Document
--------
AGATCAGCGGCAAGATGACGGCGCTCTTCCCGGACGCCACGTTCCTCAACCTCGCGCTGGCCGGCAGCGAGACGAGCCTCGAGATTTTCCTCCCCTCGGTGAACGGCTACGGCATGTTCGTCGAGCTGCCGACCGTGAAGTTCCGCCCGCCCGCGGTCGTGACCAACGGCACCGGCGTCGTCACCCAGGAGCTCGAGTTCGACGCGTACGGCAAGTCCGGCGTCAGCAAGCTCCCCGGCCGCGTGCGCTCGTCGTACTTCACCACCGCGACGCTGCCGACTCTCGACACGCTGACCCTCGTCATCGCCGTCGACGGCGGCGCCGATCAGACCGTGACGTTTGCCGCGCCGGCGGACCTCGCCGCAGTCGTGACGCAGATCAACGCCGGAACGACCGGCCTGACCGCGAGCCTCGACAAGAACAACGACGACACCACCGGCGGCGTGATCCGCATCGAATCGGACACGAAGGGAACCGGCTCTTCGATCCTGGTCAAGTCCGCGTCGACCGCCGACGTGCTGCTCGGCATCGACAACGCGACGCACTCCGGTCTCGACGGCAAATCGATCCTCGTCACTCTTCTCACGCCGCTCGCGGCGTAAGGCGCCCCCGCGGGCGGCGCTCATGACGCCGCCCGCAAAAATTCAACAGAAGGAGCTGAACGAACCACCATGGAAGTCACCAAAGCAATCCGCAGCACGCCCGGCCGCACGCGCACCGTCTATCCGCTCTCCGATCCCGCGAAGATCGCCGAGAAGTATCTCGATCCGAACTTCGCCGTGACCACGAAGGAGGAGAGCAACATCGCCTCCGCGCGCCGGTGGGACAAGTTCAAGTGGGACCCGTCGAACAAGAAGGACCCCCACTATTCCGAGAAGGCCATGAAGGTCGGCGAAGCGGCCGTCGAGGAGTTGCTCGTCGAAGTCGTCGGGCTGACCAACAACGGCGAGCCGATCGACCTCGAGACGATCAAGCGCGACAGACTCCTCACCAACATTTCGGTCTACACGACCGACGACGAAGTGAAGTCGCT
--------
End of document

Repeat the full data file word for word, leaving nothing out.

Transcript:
AGATCAGCGGCAAGATGACGGCGCTCTTCCCGGACGCCACGTTCCTCAACCTCGCGCTGGCCGGCAGCGAGACGAGCCTCGAGATTTTCCTCCCCTCGGTGAACGGCTACGGCATGTTCGTCGAGCTGCCGACCGTGAAGTTCCGCCCGCCCGCGGTCGTGACCAACGGCACCGGCGTCGTCACCCAGGAGCTCGAGTTCGACGCGTACGGCAAGTCCGGCGTCAGCAAGCTCCCCGGCCGCGTGCGCTCGTCGTACTTCACCACCGCGACGCTGCCGACTCTCGACACGCTGACCCTCGTCATCGCCGTCGACGGCGGCGCCGATCAGACCGTGACGTTTGCCGCGCCGGCGGACCTCGCCGCAGTCGTGACGCAGATCAACGCCGGAACGACCGGCCTGACCGCGAGCCTCGACAAGAACAACGACGACACCACCGGCGGCGTGATCCGCATCGAATCGGACACGAAGGGAACCGGCTCTTCGATCCTGGTCAAGTCCGCGTCGACCGCCGACGTGCTGCTCGGCATCGACAACGCGACGCACTCCGGTCTCGACGGCAAATCGATCCTCGTCACTCTTCTCACGCCGCTCGCGGCGTAAGGCGCCCCCGCGGGCGGCGCTCATGACGCCGCCCGCAAAAATTCAACAGAAGGAGCTGAACGAACCACCATGGAAGTCACCAAAGCAATCCGCAGCACGCCCGGCCGCACGCGCACCGTCTATCCGCTCTCCGATCCCGCGAAGATCGCCGAGAAGTATCTCGATCCGAACTTCGCCGTGACCACGAAGGAGGAGAGCAACATCGCCTCCGCGCGCCGGTGGGACAAGTTCAAGTGGGACCCGTCGAACAAGAAGGACCCCCACTATTCCGAGAAGGCCATGAAGGTCGGCGAAGCGGCCGTCGAGGAGTTGCTCGTCGAAGTCGTCGGGCTGACCAACAACGGCGAGCCGATCGACCTCGAGACGATCAAGCGCGACAGACTCCTCACCAACATTTCGGTCTACACGACCGACGACGAAGTGAAGTCGCT